Friday, 3 June 2011

A true Greek tragedy: FDI

Just another quick post today, maybe I'm having a laziness relapse lately. 

After trawling through Eurostat data I found some data point that rarely gets mentioned, so I thought that it would be interesting to share.

It is about foreign direct investment (FDI) but not FDI flows but rather FDI stocks. FDI stocks is the total amount of productive assets under foreign ownership in the host country.

source: Eurostat

I plotted data for the three bailed-out EU countries and guess what, Greece is the laggard again. I don't have to spell out what that means. Its implications are obvious both for job creation and as an indicator for our country's institutional quality and its attractiveness from a business environment point of view. It could also have some implications from a geopolitical point of view but I'm not going to go into that either. Well, you could ask, what are you going to go into then? Just presenting the datapoints really, you can blame my inherent laziness, which is compounded by the heat in Athens today...

source: Eurostat

The chart above shows Greece's outward FDI stock. Again the differential from the two other bailed-out countries is embarrasing. Well, why that is so of course is anything but simple (financing, international connections, managerial know-how etc.) but again it speaks volumes about how inward-looking we Greeks are...

P.S. You could think, wait, you are constantly criticizing your fellow Greek people for their many flaws but today's post was rather short and not that illuminating at all, and for that you're blaming your laziness, isn't that overly contradictory? And my answer is; of course it is, but then this just another awfully common Greek trait...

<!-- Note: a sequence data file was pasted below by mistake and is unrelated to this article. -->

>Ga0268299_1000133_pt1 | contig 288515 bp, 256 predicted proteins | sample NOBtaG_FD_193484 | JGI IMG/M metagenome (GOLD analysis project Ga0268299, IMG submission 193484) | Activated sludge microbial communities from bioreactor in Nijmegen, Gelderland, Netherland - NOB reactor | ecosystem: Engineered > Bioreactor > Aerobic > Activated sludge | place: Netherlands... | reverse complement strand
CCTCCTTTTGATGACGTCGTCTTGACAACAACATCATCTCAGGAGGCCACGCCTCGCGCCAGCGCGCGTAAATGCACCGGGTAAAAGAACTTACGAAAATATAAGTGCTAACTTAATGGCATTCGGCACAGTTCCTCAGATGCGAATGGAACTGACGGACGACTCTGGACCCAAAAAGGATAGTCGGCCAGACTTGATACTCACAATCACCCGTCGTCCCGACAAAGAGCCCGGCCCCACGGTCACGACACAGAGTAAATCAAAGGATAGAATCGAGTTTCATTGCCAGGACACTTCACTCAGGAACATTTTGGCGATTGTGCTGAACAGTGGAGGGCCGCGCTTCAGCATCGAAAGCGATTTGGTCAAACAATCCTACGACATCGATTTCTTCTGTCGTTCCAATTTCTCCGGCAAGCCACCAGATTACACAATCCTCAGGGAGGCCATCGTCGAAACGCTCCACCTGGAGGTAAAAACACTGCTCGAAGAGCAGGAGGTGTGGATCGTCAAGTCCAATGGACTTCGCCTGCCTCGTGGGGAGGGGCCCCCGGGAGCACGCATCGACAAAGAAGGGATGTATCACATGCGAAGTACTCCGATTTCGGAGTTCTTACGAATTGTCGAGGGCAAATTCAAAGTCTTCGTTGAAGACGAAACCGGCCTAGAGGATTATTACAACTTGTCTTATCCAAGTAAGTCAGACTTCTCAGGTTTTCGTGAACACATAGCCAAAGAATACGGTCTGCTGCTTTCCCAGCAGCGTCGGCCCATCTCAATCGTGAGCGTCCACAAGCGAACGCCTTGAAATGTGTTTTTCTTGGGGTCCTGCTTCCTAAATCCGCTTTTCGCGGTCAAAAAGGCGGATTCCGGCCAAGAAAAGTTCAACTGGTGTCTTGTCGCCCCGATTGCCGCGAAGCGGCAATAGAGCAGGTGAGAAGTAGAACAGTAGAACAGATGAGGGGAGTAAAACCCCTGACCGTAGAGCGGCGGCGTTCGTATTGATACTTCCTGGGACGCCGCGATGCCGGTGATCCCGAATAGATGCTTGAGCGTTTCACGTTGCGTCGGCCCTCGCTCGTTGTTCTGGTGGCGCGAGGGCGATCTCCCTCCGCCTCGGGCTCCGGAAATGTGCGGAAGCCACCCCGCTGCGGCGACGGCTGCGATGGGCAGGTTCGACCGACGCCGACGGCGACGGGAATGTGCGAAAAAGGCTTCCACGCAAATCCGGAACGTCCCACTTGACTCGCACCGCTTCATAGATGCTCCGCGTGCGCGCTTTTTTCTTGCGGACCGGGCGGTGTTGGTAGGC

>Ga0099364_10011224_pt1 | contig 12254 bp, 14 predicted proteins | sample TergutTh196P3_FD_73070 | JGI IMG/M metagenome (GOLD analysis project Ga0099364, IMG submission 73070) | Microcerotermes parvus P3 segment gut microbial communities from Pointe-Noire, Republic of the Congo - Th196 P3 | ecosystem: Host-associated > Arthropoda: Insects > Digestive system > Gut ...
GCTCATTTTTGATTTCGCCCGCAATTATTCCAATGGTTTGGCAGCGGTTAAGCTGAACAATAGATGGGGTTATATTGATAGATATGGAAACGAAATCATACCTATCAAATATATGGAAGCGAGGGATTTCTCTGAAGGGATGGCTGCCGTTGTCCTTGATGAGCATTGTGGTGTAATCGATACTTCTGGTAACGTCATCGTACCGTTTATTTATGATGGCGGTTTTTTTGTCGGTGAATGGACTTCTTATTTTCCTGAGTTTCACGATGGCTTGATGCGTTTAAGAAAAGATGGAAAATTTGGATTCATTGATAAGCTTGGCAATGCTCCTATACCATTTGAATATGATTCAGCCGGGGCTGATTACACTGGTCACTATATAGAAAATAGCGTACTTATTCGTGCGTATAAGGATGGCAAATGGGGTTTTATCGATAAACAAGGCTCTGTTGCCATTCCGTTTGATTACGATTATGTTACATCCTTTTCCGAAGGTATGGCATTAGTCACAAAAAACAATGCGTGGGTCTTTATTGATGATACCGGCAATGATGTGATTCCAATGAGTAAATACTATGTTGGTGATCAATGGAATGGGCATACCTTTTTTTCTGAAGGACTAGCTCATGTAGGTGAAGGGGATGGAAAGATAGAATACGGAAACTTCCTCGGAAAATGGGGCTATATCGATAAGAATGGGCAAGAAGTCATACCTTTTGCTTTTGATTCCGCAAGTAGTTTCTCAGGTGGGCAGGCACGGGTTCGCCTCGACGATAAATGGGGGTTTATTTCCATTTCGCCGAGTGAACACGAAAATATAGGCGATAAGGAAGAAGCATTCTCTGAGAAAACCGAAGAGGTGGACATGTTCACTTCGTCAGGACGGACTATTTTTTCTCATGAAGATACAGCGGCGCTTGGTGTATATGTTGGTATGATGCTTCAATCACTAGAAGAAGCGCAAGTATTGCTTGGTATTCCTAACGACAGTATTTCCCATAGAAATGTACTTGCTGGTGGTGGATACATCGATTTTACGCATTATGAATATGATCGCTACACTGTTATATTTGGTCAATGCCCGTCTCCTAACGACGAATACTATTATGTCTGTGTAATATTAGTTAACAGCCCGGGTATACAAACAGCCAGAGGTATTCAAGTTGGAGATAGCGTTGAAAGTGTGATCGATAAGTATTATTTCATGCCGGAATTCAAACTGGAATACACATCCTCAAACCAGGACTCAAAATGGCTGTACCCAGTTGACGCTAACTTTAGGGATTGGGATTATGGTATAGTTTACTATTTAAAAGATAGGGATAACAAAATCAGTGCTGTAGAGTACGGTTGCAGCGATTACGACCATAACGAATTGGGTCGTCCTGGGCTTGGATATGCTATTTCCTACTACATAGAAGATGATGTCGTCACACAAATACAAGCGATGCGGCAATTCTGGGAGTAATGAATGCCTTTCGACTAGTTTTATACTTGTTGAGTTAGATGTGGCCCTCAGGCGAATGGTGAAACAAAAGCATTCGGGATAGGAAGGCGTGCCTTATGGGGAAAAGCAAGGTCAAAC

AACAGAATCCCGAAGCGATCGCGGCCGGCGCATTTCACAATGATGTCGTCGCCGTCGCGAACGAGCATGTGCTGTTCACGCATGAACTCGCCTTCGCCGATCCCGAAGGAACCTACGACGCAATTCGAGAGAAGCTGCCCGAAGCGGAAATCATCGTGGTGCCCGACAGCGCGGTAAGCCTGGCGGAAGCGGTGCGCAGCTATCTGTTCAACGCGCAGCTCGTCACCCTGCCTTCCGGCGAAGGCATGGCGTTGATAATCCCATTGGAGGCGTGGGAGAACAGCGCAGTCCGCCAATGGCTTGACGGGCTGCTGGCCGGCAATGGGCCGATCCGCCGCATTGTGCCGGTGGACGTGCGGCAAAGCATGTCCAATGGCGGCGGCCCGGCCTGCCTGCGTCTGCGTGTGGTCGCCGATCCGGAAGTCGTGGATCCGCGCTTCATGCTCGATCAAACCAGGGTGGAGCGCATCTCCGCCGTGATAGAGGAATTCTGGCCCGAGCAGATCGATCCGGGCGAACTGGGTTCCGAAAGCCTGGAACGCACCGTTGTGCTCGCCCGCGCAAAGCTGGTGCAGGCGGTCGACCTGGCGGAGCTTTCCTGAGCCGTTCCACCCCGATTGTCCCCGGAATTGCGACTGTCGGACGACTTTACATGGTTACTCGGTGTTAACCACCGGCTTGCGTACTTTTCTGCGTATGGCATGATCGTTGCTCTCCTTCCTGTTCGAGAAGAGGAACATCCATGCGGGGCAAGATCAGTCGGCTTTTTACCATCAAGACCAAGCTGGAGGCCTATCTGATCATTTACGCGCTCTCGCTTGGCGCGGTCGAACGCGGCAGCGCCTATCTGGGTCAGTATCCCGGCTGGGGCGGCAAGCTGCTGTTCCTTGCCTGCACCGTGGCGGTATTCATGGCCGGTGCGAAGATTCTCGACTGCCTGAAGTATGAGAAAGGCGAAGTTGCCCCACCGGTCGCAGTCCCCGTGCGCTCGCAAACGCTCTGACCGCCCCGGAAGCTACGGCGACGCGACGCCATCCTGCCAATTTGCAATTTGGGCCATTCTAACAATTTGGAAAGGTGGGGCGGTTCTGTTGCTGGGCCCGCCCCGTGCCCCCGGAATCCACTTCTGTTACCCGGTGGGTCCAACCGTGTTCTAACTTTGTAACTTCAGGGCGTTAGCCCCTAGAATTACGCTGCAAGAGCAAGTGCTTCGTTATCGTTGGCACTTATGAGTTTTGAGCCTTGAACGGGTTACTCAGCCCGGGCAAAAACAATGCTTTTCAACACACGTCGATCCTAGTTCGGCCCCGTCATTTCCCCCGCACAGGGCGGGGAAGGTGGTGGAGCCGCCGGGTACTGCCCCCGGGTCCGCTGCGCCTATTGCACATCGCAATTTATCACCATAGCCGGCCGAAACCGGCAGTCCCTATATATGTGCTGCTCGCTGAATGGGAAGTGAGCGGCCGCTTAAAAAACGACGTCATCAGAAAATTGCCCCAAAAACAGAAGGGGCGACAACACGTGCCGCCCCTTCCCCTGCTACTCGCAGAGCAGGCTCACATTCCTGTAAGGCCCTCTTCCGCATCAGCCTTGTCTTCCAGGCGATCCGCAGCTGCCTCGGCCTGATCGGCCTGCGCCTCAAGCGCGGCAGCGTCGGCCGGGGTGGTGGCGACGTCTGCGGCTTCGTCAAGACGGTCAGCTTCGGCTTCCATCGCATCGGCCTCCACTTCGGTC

P.S.' I expect that Greek inward FDI stock kept shrinking during 2010 since a lot of foreign companies subsidiaries upped and left. I also wouldn't be surprised if Greece's outward FDI stock shrank during 2010 as well, since some Greek firms had to sell their foreign subsidiaries in a desperate attempt to gather liquidity. I've touched on that before in an older post.

P.S.'' This is the last one I swear. I thought that in order to make up for my laziness before I can do a couple of scatter plots to show the relative positions of the afore-pictured countries compared to their EU counterparts and the large OECD countries (USA, Japan), Turkey and Iceland. The coloured dots are, black for Greece, green for Ireland and red for Portugal.

source: Eurostat

source: Eurostat

I intently chose 2007, when the world economy hadn't entered recession, since FDI tend to be rather cyclical, hence largely affected by the ups and downs of the business cycle, let alone the worst recession/depression the world has witnessed since the Great Depression.

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